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Mentally Ill Inmate's Gruesome Death Spurs DOC To Implement Major Prison Reforms

Local 10 News Screenshot

The head of the Florida Department of Corrections says his agency is implementing several reforms to overhaul the system that houses more than 100,000 inmates. It’s the latest after the DOC came under fire for its handling of inmate deaths—particularly mentally ill prisoners.

The main impetus behind the changes is the death of mentally ill inmate Darren Rainey, and the department’s handling of the investigation into his death at Dade Correctional Institution.

“On June 23, 2012, Darren Rainey died in our correctional facility. There have since been numerous reports and allegations that officers at this institution placed him in a scalding hot shower as punishment, which resulted in his death. That’s why we are fully prepared to move forward with any disciplinary actions, including terminations of anyone involved in the June 2012 death,” said DOC Secretary Michael Crews, last month.

Since Crews' press conference in early July, both Dade’s Warden and the Assistant Warden have been fired and the two officers believed to be primarily involved in the incident also no longer work for the agency.

Now, Crews says he’s looking to implement some new reforms where he says his agency has “fallen short.”

“The case of Darren Rainey heightened our awareness of the challenges faced both by inmates with mental illnesses as well as the correctional officers that are tasked with supervising and overseeing these inmates while in our custody,” stated Crews, at a press conference Wednesday.

Starting with transparency, he talked about creating a website in the next month or so that shows in-custody deaths.

“We have nothing to hide…and independent investigations, I think, go a long way in moving that transparency forward,” added Crews.

The Florida Department of Law Enforcement will now be in charge of investigating any inmate deaths that are the result of unnatural causes. They will also be taking the lead in the investigation of 82 active cases. Other reforms include expanding specialized training for Correctional officers on how to handle mentally ill inmates as well as develop re-entry centers specifically for mentally ill inmates.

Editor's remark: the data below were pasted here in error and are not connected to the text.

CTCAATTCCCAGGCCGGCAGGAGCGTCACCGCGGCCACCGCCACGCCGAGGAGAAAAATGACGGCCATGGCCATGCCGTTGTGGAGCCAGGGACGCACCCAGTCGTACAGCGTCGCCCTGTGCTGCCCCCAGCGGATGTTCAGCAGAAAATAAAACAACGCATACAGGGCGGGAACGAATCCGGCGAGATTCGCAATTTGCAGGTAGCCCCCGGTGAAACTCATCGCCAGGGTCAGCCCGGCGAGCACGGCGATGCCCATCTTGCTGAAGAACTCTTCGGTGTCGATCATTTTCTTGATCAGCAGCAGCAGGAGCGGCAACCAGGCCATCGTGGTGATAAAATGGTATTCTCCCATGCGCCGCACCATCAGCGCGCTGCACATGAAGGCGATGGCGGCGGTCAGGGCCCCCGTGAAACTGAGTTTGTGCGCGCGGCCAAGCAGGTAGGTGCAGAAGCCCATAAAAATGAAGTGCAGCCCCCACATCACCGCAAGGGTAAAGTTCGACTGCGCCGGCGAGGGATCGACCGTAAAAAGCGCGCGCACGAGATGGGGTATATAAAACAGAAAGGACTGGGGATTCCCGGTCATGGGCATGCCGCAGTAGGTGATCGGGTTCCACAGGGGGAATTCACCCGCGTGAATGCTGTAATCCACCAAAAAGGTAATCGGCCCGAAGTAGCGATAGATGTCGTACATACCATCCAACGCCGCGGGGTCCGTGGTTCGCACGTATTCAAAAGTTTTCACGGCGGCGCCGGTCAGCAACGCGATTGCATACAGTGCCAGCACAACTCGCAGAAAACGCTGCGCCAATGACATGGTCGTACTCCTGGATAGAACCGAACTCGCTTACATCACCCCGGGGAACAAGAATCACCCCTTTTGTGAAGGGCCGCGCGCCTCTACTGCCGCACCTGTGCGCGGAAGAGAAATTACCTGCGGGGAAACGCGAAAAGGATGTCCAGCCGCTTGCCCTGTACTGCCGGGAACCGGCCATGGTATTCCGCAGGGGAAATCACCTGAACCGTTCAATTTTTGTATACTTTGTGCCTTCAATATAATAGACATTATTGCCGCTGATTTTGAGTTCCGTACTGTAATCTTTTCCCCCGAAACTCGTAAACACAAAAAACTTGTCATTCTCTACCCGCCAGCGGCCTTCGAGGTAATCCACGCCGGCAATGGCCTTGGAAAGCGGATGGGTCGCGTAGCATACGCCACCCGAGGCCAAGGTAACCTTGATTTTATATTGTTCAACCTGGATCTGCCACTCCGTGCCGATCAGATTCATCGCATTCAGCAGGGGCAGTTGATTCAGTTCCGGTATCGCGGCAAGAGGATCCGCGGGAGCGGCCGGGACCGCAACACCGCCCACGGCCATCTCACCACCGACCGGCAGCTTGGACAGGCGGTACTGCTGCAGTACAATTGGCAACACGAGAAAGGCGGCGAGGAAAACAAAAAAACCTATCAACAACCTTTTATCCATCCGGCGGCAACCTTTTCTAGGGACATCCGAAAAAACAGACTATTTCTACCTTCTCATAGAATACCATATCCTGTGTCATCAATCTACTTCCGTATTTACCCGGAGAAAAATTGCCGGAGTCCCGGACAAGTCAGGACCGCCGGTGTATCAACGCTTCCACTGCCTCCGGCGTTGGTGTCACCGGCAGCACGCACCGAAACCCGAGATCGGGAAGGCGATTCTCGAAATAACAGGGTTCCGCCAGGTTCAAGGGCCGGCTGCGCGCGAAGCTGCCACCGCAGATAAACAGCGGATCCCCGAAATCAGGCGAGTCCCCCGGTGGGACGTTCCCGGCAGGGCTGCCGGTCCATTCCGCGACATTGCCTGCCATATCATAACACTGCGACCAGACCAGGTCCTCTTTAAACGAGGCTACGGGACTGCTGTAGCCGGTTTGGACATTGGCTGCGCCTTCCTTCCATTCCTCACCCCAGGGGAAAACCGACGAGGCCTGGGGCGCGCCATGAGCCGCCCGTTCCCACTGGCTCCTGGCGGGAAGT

For more news updates, follow Sascha Cordner on Twitter: @SaschaCordner.

Sascha Cordner has more than ten years of public radio experience. It includes working at NPR member station WUFT-FM in Gainesville for several years. She's worked in both radio and TV, serving in various capacities as a reporter, producer and anchor. She's also a graduate of the University of Florida with a bachelor's degree in telecommunications. She is the recipient of 15 awards from the Associated Press, Society of Professional Journalists (SPJ), and Edward R. Murrow. Her award-winning stories include her coverage on the infamous “Dozier School for Boys” and a feature titled "Male Breast Cancer: Lost in the Sea of Pink." Currently, Sascha serves as the host and producer of local and state news content for the afternoon news program "All Things Considered" at WFSU. Sascha primarily covers criminal justice and social services issues. When she's not reporting, Sascha likes catching up on her favorite TV shows, singing and reading. Follow Sascha Cordner on Twitter:@SaschaCordner.